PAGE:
Queens

Astoria, More Top Stories, Transportation, Upper West Side 

N train at 30th Ave Station via Wikimedia

Thousands of straphangers on the Upper West Side and Astoria will have to rethink their daily commutes come spring, as the Metropolitan Transportation Authority plans on closing some stations for up to six months for repairs and upgrades. The station makeovers fall under the MTA’s Enhanced Station Initiative, a plan to improve the reliability and customer experience inside the subway system. Planned enhancements include installing digital countdown clocks at subway entrances, glass barriers, LED lighting and adorning station walls with artwork.

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Bronx, Brooklyn, CityRealty, Manhattan, New Jersey, Queens, Rentals

NYC RENTALS: This week’s roundup of rental news & offers

By Ondel Hylton, Sat, February 17, 2018

Images (Clockwise): 175 KENT APARTMENTS, LENOX TERRACE, RIVERBANK and 1629 PACIFIC ST.

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Astoria, Major Developments, New Developments, Queens, Rentals

The first building of Durst Organization’s seven-building $1.5 billion development on the Astoria waterfront got new renderings this week, months ahead of its 2018 scheduled opening. As Curbed NY learned, the developer said leasing will launch for the two-tower 10 Halletts Points this summer. As the first building to open on the Halletts Point campus, the tower will feature 405 apartments, of which up to 25 percent will be affordable.

More details here

Flushing, Queens, Urban Design

More than 50 years after the 1964-65 World’s Fair was held in Flushing Meadows Corona Park, the fountains leading up to the iconic Unisphere will be returned to their former glory. amNY first got word that the currently dilapidated Fountain of the Fairs would undergo a $5 million renovation next year. Renderings from Quennell Rothschild & Partners show a Fog Garden, a walkway filled with misting fountains, as well as a children’s water park and another plaza for outdoor performances, all of which will be lined with new landscaping and seating.

More details and renderings

Art, Long Island City, More Top Stories, New Developments, Policy

5Pointz, graffiti museum, Long Island City developments, aerosol art

Photo via Wikimedia Commons

A federal judge in Brooklyn ruled Monday that the destruction of work by 21 graffiti artists at the Long Island City complex known as 5Pointz had enough recognized stature to warrant legal protection–to the tune of $6.7 million, the New York Times reports. The judgement was awarded following a landmark Federal District Court trial in November, when a civil jury concluded that real estate developer Jerry Wolkoff of Wolkoff Group broke the law when he whitewashed the building of its colorful murals under cover of night. As 6sqft previously reported, the iconic graffiti-covered warehouse, visible from passing trains since its beginnings in the 1990s as an artists’ studio and exhibition space, was razed to replaced by rental apartments–using the name 5Pointz as a marketing angle–by Wolkoff, who has owned the building on Jackson Avenue since the 1970s. Wolkoff, who claims he cried when the building came down, now has further reason to weep: The judge’s ruling awarded the artists the maximum possible damages.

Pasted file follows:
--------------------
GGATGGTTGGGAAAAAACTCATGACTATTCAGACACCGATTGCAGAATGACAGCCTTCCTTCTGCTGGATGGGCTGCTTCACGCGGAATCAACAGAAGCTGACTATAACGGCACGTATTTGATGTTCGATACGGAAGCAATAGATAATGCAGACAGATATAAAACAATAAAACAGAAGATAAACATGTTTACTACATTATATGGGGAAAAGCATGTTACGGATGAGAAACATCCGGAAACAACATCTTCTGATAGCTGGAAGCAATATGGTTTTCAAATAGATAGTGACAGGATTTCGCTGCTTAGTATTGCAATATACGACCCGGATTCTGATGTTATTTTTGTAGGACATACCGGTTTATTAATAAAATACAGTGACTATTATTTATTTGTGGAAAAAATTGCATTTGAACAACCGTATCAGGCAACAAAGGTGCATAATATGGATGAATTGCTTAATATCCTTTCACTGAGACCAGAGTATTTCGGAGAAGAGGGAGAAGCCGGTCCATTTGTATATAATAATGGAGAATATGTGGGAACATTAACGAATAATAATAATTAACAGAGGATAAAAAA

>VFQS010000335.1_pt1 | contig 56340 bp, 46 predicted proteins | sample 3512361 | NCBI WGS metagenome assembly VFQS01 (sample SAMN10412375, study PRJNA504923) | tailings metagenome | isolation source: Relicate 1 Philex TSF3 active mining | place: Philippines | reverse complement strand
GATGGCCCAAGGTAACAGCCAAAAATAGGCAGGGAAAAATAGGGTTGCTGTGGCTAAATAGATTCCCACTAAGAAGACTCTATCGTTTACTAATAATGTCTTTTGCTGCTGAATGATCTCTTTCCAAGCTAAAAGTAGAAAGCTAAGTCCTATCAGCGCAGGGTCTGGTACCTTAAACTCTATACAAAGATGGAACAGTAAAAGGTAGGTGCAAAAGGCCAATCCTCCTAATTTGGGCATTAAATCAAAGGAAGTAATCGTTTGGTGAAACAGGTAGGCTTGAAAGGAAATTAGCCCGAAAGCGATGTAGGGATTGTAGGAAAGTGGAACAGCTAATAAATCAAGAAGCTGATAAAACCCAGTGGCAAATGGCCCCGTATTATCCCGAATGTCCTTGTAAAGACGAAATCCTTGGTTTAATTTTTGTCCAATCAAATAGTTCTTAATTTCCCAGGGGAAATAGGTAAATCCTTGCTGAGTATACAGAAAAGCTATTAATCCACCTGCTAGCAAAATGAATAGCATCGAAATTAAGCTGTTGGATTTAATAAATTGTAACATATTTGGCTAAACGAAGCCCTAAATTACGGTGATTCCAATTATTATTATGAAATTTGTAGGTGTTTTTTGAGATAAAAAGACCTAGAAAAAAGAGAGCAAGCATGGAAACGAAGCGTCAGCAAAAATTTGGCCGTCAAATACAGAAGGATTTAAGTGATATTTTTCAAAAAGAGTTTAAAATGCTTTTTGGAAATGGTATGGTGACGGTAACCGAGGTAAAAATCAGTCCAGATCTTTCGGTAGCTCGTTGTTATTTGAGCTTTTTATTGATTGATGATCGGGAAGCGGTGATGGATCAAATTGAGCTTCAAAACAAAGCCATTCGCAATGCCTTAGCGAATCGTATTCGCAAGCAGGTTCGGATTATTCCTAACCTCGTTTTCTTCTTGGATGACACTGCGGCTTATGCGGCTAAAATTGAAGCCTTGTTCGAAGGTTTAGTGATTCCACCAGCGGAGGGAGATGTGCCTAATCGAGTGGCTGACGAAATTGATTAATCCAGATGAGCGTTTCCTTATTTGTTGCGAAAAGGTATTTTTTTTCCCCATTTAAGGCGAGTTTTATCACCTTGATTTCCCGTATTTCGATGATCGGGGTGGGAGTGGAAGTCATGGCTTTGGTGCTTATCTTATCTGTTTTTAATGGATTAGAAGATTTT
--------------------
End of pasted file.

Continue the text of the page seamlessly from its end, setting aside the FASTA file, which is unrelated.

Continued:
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Bronx, Brooklyn, CityRealty, Manhattan, New Jersey, Queens, Rentals

FREE RENT: This week’s roundup of NYC rental news

By Ondel Hylton, Sat, February 10, 2018

Images (L to R): 606W57, The Delmar, Aurora and 88 Leonard Street

SEE MORE RENTAL NEWS AND OFFERS HERE

Events, History, Queens

Photo courtesy of Bill Cotter/worldsfairphotos

Experience “diversity through cuisine” at CitiField this spring at an event paying homage to the iconic 1964 New York World’s Fair. Dubbed the World’s Fare, the event will feature over 100 food vendors from more than 100 cultures, as well as live music and art (h/t QNS). Highlights include an international beer garden that will offer tastings of 80 craft beers from 45 breweries and exhibits of LEGO Art and 4-D drawings.

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Featured Story

Architecture, Features, History, Long Island City, Urban Design

NYC 2012 Olympic VIllage Morphosis, NYC 2012 Olympics, Morphosis, Long Island CIty, Hunters Point

Renderings of the winning design by Morphosis

With the 2018 Olympic Winter Games in PyeongChang, South Korea kicking off in just two days, we can’t help but think what an incredible 17 days it would have been if they were here in New York City (logistical concerns aside). The city came closest in 2004 when it was chosen by the International Olympic Committee (IOC) as one of the five finalists to host the 2012 Olympics. London, Paris, Moscow and Madrid were the other four. Splashy renderings planted 27 venues across all five boroughs, New Jersey and Long Island, but the winning, and perhaps most eye-catching, proposal was the Olympic Village in Long Island City’s Hunter’s Point South by Thom Mayne’s Morphosis.

Get the full history here

Brooklyn, CityRealty, Manhattan, Queens, Rentals

Images (L to R): 325 Kent Avenue, Instrata Gramercy, 63 Wall Street and Watermark LIC

SEE MORE RENTAL NEWS AND OFFERS HERE

Design, Interiors, ridgewood

white arrow, ridgewood, ridgewood renovation, queens

The plan to turn an early 1900s Ridgewood townhouse into a two-family home was also an opportunity for the Manhattan design firm White Arrow to design bold, modern interiors throughout. The two-story townhouse is now configured with an upper-level owner’s level, and a rental unit on the ground floor. More importantly, the spaces are finished with modern furniture, bursts of color, and a playfulness that makes it hard not to want to move right in.

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